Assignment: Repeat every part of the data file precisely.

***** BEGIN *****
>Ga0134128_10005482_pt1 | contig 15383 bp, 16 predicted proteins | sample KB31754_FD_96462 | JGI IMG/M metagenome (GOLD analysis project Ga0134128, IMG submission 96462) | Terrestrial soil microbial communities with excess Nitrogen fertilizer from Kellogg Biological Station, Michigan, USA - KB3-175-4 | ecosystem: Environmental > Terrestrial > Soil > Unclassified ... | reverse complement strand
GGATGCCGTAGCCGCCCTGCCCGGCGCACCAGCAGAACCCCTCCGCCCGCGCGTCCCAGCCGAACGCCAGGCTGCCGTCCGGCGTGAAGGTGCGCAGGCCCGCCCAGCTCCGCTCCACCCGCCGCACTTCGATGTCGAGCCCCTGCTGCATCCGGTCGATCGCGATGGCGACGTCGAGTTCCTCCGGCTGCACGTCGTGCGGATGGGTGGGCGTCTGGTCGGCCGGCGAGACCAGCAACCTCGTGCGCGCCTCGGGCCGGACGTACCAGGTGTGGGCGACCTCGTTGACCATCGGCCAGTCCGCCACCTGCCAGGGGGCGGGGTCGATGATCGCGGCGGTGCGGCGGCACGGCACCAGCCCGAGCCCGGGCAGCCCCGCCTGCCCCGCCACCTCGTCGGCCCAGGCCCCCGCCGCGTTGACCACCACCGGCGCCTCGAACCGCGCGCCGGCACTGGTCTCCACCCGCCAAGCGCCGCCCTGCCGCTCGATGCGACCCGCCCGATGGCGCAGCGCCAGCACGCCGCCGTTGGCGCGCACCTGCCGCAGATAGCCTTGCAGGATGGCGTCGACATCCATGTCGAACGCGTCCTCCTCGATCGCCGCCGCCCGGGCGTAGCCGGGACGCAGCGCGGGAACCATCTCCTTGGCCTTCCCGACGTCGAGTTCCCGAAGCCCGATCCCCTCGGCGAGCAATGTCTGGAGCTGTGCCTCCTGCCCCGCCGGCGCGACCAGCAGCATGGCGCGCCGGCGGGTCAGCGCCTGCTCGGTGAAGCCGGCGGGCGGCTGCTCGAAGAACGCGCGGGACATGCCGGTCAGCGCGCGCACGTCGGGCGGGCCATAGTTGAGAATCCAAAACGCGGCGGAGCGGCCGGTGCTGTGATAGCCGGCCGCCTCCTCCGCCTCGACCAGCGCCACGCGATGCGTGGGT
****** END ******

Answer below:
>Ga0134128_10005482_pt1 | contig 15383 bp, 16 predicted proteins | sample KB31754_FD_96462 | JGI IMG/M metagenome (GOLD analysis project Ga0134128, IMG submission 96462) | Terrestrial soil microbial communities with excess Nitrogen fertilizer from Kellogg Biological Station, Michigan, USA - KB3-175-4 | ecosystem: Environmental > Terrestrial > Soil > Unclassified ... | reverse complement strand
GGATGCCGTAGCCGCCCTGCCCGGCGCACCAGCAGAACCCCTCCGCCCGCGCGTCCCAGCCGAACGCCAGGCTGCCGTCCGGCGTGAAGGTGCGCAGGCCCGCCCAGCTCCGCTCCACCCGCCGCACTTCGATGTCGAGCCCCTGCTGCATCCGGTCGATCGCGATGGCGACGTCGAGTTCCTCCGGCTGCACGTCGTGCGGATGGGTGGGCGTCTGGTCGGCCGGCGAGACCAGCAACCTCGTGCGCGCCTCGGGCCGGACGTACCAGGTGTGGGCGACCTCGTTGACCATCGGCCAGTCCGCCACCTGCCAGGGGGCGGGGTCGATGATCGCGGCGGTGCGGCGGCACGGCACCAGCCCGAGCCCGGGCAGCCCCGCCTGCCCCGCCACCTCGTCGGCCCAGGCCCCCGCCGCGTTGACCACCACCGGCGCCTCGAACCGCGCGCCGGCACTGGTCTCCACCCGCCAAGCGCCGCCCTGCCGCTCGATGCGACCCGCCCGATGGCGCAGCGCCAGCACGCCGCCGTTGGCGCGCACCTGCCGCAGATAGCCTTGCAGGATGGCGTCGACATCCATGTCGAACGCGTCCTCCTCGATCGCCGCCGCCCGGGCGTAGCCGGGACGCAGCGCGGGAACCATCTCCTTGGCCTTCCCGACGTCGAGTTCCCGAAGCCCGATCCCCTCGGCGAGCAATGTCTGGAGCTGTGCCTCCTGCCCCGCCGGCGCGACCAGCAGCATGGCGCGCCGGCGGGTCAGCGCCTGCTCGGTGAAGCCGGCGGGCGGCTGCTCGAAGAACGCGCGGGACATGCCGGTCAGCGCGCGCACGTCGGGCGGGCCATAGTTGAGAATCCAAAACGCGGCGGAGCGGCCGGTGCTGTGATAGCCGGCCGCCTCCTCCGCCTCGACCAGCGCCACGCGATGCGTGGGT